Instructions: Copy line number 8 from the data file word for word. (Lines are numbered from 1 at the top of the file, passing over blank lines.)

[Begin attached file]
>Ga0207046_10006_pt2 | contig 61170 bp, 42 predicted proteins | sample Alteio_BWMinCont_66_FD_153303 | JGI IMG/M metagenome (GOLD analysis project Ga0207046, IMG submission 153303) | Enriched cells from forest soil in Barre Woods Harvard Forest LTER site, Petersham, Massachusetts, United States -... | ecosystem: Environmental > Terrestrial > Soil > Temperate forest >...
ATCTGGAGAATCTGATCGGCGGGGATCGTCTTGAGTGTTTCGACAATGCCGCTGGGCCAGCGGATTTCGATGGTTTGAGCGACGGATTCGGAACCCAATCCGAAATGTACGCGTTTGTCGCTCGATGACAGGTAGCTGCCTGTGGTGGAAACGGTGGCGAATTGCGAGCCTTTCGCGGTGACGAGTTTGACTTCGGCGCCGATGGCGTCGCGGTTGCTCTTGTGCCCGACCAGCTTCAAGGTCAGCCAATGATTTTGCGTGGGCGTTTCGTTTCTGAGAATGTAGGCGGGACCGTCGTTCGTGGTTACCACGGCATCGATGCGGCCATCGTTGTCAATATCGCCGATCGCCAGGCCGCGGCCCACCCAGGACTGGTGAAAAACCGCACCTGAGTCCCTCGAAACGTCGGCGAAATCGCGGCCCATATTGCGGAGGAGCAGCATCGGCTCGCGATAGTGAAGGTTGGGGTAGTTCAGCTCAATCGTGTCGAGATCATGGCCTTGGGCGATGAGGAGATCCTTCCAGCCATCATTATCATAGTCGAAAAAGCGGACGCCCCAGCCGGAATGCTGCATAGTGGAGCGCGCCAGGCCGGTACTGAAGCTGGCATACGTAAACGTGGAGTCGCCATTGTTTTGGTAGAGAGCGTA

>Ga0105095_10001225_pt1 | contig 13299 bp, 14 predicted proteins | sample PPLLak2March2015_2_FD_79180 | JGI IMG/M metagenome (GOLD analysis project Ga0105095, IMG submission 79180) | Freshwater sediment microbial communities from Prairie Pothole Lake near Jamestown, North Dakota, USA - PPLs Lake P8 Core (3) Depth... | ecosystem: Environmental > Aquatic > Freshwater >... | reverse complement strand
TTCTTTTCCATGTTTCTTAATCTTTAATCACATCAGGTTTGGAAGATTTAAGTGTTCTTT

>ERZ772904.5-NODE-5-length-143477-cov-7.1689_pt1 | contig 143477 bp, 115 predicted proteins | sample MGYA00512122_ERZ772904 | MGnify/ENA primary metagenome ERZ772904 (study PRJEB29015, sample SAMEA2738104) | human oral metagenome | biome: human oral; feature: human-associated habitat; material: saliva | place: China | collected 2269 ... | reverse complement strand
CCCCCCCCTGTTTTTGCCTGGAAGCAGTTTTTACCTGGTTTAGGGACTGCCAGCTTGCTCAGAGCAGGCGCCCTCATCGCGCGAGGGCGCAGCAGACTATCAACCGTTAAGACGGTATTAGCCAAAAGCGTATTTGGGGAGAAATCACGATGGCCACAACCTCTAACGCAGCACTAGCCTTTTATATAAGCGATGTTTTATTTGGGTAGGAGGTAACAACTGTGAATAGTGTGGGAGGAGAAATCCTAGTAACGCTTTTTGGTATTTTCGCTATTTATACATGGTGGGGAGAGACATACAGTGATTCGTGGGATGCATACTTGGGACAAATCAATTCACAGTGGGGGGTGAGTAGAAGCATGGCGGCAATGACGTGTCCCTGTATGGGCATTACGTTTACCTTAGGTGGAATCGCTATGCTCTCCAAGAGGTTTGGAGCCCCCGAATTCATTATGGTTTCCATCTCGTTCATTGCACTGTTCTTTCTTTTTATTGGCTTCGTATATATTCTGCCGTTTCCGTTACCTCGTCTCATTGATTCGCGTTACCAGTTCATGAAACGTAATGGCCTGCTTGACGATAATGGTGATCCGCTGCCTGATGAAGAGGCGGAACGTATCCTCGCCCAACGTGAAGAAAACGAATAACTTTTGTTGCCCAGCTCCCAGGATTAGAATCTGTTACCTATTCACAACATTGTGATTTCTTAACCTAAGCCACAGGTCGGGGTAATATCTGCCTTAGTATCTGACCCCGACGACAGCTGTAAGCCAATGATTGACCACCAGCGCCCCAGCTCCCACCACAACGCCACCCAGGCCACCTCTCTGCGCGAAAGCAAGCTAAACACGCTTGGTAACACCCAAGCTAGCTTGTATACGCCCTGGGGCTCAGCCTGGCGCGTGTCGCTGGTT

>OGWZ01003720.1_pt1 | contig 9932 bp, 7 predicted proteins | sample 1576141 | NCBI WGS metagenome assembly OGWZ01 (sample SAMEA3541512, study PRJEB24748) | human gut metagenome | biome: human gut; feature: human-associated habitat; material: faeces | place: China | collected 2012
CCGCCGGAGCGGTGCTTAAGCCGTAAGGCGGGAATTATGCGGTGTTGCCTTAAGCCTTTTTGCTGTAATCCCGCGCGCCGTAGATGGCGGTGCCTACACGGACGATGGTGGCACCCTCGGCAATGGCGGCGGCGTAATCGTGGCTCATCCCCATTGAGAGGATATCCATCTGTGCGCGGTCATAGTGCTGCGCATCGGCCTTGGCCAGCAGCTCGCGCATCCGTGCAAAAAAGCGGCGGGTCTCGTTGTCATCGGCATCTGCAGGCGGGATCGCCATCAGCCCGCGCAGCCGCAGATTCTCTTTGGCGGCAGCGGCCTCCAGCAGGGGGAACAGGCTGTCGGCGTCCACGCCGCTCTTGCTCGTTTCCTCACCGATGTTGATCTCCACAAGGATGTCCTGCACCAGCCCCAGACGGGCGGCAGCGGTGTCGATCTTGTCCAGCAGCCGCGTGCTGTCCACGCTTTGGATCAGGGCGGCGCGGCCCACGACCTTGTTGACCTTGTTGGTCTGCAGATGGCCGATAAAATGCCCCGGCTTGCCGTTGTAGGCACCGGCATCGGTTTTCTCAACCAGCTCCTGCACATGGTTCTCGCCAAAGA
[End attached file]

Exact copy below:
CCGCCGGAGCGGTGCTTAAGCCGTAAGGCGGGAATTATGCGGTGTTGCCTTAAGCCTTTTTGCTGTAATCCCGCGCGCCGTAGATGGCGGTGCCTACACGGACGATGGTGGCACCCTCGGCAATGGCGGCGGCGTAATCGTGGCTCATCCCCATTGAGAGGATATCCATCTGTGCGCGGTCATAGTGCTGCGCATCGGCCTTGGCCAGCAGCTCGCGCATCCGTGCAAAAAAGCGGCGGGTCTCGTTGTCATCGGCATCTGCAGGCGGGATCGCCATCAGCCCGCGCAGCCGCAGATTCTCTTTGGCGGCAGCGGCCTCCAGCAGGGGGAACAGGCTGTCGGCGTCCACGCCGCTCTTGCTCGTTTCCTCACCGATGTTGATCTCCACAAGGATGTCCTGCACCAGCCCCAGACGGGCGGCAGCGGTGTCGATCTTGTCCAGCAGCCGCGTGCTGTCCACGCTTTGGATCAGGGCGGCGCGGCCCACGACCTTGTTGACCTTGTTGGTCTGCAGATGGCCGATAAAATGCCCCGGCTTGCCGTTGTAGGCACCGGCATCGGTTTTCTCAACCAGCTCCTGCACATGGTTCTCGCCAAAGA